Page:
You remember the story of the manna which was provided by God for his people to sustain them as food in the wilderness. They had to gather it fresh everyday except on the Sabbath when there wasn’t any. They gathered twice as much on the the day before the Sabbath. But they had to gather it fresh everyday, and if some tried to keep it over, you remember what happened to it? It says it bred worms and stank. [chuckle] The Bible is pretty blunt about things.
I have to tell you, beloved, that if you and I don’t get something fresh from God day by day, we end up looking pretty wormy, pretty old. We end up in the same classification as spoiled food if we haven’t got something fresh from God. So he says, “You take heed to the teachings and continue in them.” That means stay on top of it. Be aware, be honest in your application, and have something fresh from God day after day.
Now, I’ve given this to you at different times through the many years that we’ve been on the air but let me once again tell you what I learned from Steven Alford. Dr Alford came to this country on his first trip from Great Britain, a preaching tour that we arranged through Youth For Christ. He and I became fast friends, and we are to this very day. And I asked him in those days, because all of us were very busy, and he was constantly going from one meeting to another on this tour that we arranged. I said, “Brother, how do you keep your own soul fresh? How do you feed on the Word?” “Well,” he said, “I have learned some years ago, a procedure that I still follow.” I said, “What’s that?” He said, “You stay with any given passage, whether it’s a few verses, or a chapter, or whatever. You stay with any given passage until it says something to you.”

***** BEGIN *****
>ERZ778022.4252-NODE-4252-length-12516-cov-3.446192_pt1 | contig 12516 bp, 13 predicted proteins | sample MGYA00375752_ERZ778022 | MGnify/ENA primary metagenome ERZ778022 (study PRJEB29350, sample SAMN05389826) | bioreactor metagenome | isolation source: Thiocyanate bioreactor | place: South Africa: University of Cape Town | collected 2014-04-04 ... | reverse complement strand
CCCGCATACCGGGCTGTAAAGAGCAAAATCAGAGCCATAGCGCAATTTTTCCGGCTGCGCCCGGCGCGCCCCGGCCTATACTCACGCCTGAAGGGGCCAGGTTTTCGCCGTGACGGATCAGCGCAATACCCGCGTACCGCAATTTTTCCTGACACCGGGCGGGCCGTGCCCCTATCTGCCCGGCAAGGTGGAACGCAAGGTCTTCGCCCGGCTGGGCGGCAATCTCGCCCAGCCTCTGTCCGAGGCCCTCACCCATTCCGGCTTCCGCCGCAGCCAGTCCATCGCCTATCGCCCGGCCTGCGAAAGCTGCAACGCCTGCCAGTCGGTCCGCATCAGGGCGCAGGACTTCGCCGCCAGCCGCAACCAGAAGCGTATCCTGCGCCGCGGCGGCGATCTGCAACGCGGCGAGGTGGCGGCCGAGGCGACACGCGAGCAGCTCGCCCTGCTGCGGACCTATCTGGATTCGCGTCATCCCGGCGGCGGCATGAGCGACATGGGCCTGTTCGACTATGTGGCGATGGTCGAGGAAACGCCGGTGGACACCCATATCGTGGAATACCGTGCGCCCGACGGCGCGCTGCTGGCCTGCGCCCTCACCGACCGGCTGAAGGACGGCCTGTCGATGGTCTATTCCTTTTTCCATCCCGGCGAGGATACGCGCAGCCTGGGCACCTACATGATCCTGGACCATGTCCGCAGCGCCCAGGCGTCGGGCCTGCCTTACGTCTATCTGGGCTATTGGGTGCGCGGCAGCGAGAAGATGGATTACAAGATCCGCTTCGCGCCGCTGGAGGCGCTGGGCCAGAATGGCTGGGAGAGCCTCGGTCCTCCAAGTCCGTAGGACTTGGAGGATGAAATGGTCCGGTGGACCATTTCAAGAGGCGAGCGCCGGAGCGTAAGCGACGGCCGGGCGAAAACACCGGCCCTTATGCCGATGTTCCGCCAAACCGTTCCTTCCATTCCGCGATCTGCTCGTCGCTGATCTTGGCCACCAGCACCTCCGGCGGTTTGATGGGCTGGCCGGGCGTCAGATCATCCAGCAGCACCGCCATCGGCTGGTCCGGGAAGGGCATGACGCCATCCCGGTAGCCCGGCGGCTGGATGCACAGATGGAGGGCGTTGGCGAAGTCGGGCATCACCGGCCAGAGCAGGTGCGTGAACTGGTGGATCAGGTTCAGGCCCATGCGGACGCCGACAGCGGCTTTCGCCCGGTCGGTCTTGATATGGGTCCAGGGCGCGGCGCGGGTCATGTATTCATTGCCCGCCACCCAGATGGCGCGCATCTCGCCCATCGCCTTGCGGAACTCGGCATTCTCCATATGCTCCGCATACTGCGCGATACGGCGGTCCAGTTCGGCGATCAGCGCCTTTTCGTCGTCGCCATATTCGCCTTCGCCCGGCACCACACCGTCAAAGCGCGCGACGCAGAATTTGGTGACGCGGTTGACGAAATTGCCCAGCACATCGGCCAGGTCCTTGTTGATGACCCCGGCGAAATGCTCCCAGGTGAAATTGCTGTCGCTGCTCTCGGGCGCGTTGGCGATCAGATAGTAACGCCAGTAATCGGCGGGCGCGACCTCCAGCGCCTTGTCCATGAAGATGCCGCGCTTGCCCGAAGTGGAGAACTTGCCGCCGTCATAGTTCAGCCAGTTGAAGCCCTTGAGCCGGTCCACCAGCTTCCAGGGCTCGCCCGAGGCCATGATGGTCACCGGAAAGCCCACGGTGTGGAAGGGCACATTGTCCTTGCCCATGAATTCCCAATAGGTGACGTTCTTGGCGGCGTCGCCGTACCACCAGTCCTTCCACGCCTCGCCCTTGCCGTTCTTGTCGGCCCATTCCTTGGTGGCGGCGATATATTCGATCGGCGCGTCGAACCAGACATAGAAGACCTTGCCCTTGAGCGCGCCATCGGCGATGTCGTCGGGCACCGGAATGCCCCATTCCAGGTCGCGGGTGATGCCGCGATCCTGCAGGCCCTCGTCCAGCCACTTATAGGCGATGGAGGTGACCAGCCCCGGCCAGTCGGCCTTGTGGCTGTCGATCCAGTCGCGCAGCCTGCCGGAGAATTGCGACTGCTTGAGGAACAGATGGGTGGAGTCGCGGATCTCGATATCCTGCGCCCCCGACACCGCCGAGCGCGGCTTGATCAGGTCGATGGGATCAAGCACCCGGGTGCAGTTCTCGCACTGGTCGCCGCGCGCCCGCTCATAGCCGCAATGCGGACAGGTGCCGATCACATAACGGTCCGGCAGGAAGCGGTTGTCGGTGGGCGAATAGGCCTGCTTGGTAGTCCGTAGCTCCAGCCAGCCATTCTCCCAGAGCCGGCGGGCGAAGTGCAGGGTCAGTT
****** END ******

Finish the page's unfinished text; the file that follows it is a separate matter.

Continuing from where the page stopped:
Now he said, “That isn’t sermon outlining.” He said,”It needs to say something personally to you. Stay with a passage in prayerful reading and waiting on God until that passage of Scripture says something to you, that’s the first thing. Second, write down what it said. Write down what God said to you. Third, pray it back to God, until your heart is warmed and made tender with the truth.” Third, pray it back to God, until your heart is warm and tender. “Fourth,” said he, “share it with someone that very day, as soon as you can.” An excellent procedure, I immediately began to apply it and have done so through the years. As a matter of fact, I put it in my little book, Now That I Believe, and it has been shared now with well over a million people here and there around the world.